We can be faithful, upright, 21st Century Christians and even make it 25 years wthout having sex. It’s been done before!

    I admit though that it is harder now.

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  5. Like I said, the 1950s were a blip and anomalous. But because post-WWII culture is so indelibly etched on our American consciousness that we can’t imagine that perhaps it isn’t representative of historical norms

    You’re going to get a lot of people who consider the 1950’s a better time, if not the best time evah. The nuclear family was common across all communities, and that’s a big deal. I came across this little gem. Ignore the infighting about gender wars and most of the race stuff, but you’ll see a lot of people think there was more stability and family life. I made a couple of posts and left it with “by their fruits they shall be known.” It does go without saying.

    We can be faithful, upright, 21st Century Christians and even make it 25 years without having sex. It’s been done before!

    Yes– it has and it still does. The problem, as I see it now through an older lens, is there’s too much emphasis on single culture. It’s pervasive in every Christian denomination. Single people constantly fight and clamor to get recognized, and when they finally do, they’re left wondering why they’re still single pushing age 30 (sigh). I’m not saying single people should be pushed into marriage before they meet someone they want to marry, or before they’re ready (financially, mentally, etc.). My point is, we as laypeople need to make it a point to stress family life of all kinds, and incorporate singles into family life and community. Not always send them off to do their “own” thing, or create events or situations that isolate them, but to provide them with the exposure and experience to be included. IMO, the super-emphasis on the nuclear family creates isolation and polarization, but I’m viewing these things from a bicultural perspective.

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  6. I agree that treating single adults as if they have *no* family is part of the problem.

    One of our young adult daughters recently had to correct a friend on this very issue. She had planned time to help my husbaand with something and the friend didn’t’t understand why she wouldn’t break their plans to do something more “fun”. After all, she has “no family obligations”. My daughter had to explain to this person that yes, she does have obligations and is still a part of a family. People genuinely don’t get it.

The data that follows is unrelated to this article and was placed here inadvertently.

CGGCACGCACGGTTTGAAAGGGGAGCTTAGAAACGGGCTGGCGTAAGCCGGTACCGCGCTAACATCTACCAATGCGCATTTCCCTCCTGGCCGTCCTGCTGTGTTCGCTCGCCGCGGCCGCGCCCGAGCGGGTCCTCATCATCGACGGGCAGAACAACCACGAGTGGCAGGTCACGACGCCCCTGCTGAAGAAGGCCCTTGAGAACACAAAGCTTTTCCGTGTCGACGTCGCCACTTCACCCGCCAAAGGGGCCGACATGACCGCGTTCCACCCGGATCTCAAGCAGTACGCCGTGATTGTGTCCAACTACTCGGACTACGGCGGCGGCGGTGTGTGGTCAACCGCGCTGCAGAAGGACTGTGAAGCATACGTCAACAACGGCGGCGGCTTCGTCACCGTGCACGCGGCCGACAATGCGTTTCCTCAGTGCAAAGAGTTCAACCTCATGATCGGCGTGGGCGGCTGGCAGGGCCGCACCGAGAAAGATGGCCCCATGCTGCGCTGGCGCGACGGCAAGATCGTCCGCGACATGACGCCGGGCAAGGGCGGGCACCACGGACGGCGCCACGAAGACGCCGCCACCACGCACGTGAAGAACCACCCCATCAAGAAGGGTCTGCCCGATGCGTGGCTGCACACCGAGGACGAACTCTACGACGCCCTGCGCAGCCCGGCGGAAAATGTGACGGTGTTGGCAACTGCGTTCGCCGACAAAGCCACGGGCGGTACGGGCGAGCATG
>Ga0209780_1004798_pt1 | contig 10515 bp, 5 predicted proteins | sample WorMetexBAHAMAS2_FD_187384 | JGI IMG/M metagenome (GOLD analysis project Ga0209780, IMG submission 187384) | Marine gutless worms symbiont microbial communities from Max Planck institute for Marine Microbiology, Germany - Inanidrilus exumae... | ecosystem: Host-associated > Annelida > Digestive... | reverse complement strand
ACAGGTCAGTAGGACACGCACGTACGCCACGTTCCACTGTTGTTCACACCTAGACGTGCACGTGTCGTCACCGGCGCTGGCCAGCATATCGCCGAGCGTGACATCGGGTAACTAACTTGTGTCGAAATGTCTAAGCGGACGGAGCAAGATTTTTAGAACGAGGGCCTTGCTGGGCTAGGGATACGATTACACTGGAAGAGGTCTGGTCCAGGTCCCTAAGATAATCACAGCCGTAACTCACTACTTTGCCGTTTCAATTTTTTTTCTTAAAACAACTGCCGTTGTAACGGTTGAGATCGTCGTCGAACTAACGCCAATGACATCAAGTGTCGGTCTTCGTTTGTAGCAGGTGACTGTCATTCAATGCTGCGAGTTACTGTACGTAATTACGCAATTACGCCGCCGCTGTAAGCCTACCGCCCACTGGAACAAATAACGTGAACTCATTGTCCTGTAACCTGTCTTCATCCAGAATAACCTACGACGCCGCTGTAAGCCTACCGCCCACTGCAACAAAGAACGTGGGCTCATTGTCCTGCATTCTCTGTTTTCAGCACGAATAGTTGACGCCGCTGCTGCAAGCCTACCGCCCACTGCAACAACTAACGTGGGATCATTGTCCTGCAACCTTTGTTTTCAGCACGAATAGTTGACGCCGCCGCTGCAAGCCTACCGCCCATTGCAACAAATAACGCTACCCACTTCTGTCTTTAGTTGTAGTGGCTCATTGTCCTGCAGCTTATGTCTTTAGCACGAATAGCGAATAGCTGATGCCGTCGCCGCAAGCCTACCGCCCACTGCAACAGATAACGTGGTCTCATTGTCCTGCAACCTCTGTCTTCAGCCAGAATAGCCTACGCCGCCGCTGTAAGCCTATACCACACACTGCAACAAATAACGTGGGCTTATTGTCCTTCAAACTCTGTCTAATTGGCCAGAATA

As for the 50s you are 100% correct. The “fruit” (see the 60s and 70s) speaks for itself.

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  7. I’ve noticed people think it’s odd if a young single person says that they participate in family traditions, go to regular family dinners, etc. This concept should’ve never died.

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  8. The longer I observe our culture (including our religious culture), I find that people are, in a word, unhinged by extremes.

    For instance, why is it hard to imagine a young adult who is both 1)living a full life and 2)engaged in the life of their family?

    Why is it hard to imagine a wife who is 1) fully committed to and engaged in her primary directive to be homeward focused and 2) has interests and friends and a moderate social life?

    Why is it hard to imagine a wman who is 1) submitted to her husband as unto the Lord and 2) not being abused, oppressed or stifled? Some of us view submission as a gracious and overwhelming gift.

    Why is it hard to imagine parents who 1) take excellent care of their children, but 2) avail themselves of help on occasion from extended family or trusted friends.

    Why can’t we imagine a single woman being 1) ready, willing, and even eager to marry at a young age while 2) chastely enjoying life and finding contentment in the state wihich she currently finds herself?